AI Initiative Targets Medical Apps
An artificial intelligence initiative launched last week seeks to weave predictive AI technology into emerging health and “wellness” products.
According to initiative organizers, medAI seeks to move beyond “button pushing and impersonal automation scenarios” to bring a new level of AI-powered personalization to scenarios such as reminders to take medications or check blood pressure.
The medAI initiative launched in partnership with personal AI specialist Neura Inc. also is touted as preserving patient privacy while providing alerts or detecting and describing medical emergencies. The company also said its AI service is designed to learn user context and habits to improve the ability to provide timely recommendations, reminders and updates.
For medical emergencies, the AI-based system would go beyond current services like Life Alert to determine, for example, what a patient was doing when a medical emergency occurred.
Other digital healthcare providers participating in the medAI initiative include: developers of a medication management platform for tying particular reminders and notifications to specific times of the day; a blood pressure monitoring service that determines the best time of day to send a reminder; a wearable diet monitor called “Bitbite” intended to help improve eating habits; and a health monitoring platform used to collect, analyze and distribute medical information to the appropriate physician.
The partners also foresee growing use of medical AI in a range of “wellness” applications such as helping couples determine their fertility rates. The service includes features like a “personal ovulation tracker” and a sensor that monitors users’ habits and routines to provide “fertility-related insights.”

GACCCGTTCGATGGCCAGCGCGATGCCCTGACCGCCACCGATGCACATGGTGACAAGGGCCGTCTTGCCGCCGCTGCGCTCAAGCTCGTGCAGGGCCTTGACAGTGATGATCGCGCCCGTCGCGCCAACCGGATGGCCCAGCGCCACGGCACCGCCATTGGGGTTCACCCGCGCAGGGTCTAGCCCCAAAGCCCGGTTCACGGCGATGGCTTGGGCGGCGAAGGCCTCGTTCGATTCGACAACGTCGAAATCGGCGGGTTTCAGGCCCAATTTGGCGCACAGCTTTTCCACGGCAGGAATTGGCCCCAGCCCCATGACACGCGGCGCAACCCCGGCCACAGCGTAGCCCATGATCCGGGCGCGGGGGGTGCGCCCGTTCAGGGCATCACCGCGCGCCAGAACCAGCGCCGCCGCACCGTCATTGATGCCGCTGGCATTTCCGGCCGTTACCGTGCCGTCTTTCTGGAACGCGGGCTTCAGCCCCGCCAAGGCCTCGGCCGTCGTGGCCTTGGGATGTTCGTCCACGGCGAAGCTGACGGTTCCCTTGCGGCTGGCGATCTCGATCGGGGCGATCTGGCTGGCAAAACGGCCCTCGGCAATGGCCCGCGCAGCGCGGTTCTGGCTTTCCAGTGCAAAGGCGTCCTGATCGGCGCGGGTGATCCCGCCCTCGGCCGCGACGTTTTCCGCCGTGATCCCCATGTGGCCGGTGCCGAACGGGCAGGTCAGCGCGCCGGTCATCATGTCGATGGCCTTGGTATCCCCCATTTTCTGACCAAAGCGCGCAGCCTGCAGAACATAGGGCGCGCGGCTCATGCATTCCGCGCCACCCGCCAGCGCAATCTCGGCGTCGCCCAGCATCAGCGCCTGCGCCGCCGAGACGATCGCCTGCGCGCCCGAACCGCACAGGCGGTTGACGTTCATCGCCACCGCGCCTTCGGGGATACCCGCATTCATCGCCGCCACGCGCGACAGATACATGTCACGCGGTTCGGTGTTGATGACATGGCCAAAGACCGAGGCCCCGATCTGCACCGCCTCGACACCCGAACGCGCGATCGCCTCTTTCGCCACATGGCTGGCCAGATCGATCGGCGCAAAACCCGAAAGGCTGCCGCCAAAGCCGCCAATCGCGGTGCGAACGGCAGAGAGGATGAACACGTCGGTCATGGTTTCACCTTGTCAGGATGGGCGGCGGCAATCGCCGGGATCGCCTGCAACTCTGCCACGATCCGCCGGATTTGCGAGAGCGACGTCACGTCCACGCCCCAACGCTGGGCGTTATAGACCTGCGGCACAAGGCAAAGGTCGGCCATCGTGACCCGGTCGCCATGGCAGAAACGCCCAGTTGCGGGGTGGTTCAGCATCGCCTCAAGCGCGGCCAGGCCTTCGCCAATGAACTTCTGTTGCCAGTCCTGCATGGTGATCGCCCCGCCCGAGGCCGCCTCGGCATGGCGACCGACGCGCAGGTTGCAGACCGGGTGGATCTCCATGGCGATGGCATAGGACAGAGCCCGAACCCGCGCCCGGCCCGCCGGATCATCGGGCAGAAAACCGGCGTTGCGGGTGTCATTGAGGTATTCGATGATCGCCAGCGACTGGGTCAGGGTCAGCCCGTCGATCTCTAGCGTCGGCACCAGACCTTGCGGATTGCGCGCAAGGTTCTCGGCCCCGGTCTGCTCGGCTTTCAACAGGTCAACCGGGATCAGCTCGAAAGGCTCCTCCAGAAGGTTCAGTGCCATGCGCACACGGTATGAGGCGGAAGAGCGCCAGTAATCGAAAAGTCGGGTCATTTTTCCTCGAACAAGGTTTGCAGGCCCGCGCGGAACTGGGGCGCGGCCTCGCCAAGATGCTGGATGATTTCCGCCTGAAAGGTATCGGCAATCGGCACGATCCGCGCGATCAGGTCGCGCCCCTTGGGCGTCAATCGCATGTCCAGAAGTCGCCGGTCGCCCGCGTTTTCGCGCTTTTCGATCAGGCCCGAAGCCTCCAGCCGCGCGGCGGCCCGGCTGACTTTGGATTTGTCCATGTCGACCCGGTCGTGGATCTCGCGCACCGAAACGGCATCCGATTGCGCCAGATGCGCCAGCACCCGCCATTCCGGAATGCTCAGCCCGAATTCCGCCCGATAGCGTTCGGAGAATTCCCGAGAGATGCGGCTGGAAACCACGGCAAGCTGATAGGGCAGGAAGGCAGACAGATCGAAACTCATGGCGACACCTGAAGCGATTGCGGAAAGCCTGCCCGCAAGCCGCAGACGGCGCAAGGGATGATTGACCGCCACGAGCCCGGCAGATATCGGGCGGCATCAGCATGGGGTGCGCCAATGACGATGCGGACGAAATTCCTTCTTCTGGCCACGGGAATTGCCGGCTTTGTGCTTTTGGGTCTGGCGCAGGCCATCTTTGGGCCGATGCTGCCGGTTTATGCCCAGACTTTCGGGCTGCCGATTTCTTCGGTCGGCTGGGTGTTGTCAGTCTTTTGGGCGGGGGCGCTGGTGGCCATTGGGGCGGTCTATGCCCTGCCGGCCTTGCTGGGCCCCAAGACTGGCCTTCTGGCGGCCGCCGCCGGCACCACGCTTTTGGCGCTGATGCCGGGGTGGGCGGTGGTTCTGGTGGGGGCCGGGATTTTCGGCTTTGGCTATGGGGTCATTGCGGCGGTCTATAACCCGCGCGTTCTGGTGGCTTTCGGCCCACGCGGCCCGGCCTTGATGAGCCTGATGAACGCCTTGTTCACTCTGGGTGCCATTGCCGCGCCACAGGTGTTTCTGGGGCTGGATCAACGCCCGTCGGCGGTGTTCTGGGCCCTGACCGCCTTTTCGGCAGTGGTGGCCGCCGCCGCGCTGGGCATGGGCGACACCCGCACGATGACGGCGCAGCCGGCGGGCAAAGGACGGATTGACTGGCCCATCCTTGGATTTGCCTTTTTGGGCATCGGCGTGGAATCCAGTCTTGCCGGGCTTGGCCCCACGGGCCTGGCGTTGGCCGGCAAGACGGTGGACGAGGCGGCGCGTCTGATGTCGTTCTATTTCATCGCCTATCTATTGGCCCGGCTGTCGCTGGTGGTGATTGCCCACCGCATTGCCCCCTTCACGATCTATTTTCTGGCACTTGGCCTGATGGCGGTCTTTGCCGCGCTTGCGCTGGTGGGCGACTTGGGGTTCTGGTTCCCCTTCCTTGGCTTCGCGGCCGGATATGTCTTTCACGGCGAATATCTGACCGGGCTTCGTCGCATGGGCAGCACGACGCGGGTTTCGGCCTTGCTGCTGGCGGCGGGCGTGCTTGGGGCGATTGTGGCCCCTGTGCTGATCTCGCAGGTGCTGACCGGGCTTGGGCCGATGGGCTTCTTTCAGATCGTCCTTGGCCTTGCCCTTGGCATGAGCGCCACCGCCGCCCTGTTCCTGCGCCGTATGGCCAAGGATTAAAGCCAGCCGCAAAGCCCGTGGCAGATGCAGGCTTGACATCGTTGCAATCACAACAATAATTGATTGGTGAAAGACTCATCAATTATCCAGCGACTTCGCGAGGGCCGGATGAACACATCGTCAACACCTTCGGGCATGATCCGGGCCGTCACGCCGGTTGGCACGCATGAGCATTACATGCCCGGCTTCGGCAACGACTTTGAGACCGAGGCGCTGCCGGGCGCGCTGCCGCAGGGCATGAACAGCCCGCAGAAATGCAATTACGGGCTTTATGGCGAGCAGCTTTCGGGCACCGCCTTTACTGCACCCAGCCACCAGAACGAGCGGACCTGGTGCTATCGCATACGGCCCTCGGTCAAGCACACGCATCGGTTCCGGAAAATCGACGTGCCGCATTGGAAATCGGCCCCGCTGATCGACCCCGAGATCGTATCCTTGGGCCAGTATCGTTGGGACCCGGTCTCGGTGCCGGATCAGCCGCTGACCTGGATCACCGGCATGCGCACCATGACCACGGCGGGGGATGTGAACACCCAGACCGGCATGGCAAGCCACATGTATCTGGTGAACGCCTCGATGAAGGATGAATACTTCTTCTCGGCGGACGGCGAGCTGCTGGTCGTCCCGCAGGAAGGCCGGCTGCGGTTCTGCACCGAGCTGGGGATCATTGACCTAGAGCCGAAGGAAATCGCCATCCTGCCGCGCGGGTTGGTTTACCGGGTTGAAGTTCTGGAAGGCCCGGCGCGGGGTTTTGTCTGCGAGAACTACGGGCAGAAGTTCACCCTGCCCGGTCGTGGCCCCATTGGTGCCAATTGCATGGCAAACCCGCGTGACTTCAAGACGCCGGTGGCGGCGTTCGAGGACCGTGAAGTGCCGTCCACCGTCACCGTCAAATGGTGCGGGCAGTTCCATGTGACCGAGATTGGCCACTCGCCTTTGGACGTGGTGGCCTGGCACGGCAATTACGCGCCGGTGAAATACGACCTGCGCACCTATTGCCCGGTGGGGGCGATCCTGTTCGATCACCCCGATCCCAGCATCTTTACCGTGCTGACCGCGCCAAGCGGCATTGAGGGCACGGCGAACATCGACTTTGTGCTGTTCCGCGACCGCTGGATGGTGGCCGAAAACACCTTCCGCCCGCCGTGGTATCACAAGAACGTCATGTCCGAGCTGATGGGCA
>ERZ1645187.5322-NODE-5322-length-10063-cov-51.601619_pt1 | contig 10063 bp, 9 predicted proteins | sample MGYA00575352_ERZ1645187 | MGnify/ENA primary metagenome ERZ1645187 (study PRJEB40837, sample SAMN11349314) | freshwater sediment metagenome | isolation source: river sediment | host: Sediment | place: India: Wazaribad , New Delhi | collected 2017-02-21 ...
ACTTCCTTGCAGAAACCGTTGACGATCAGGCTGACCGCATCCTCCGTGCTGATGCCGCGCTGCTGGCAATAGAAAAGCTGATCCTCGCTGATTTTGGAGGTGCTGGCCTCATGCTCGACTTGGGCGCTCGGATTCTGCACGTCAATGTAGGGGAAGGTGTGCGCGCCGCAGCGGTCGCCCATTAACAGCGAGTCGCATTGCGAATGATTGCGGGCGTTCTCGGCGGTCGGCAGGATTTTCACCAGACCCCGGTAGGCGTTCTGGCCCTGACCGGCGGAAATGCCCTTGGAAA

The AI service also includes applications such as a heart rate monitor that can be used for fitness training. Another training application prompts users to sit up straight at work by adopting better posture. A third detects elevated stress levels by monitoring smartphone activity to alert parents of cyber bullying.
Given strict regulatory requirements for protecting patient privacy, medical device and technology providers also are stressing data protection. Neura, Sunnyvale, Calif., said users would decide which products would have access results generated by its AI approach, adding that raw data is “never exposed.” AI insights generated by the medAI platform include historical profiles and user habits along with “real-time insights into a user’s life.”
The company said it seeks to go beyond smartphone access to sensor data by applying machine learning algorithms to analyze data about users’ daily habits. It then develops a framework “that learns and reacts to every individual.” The AI service is designed to “personalize and contextualize” personal data based on activity predictions.
The approach requires users to grant access location data and daily activities as a way to train the system to predict when a user is likely to, for example, wake, leave for work, exercise, return home. For medical reminders, it can suggest the best time to take medicine or take blood pressure.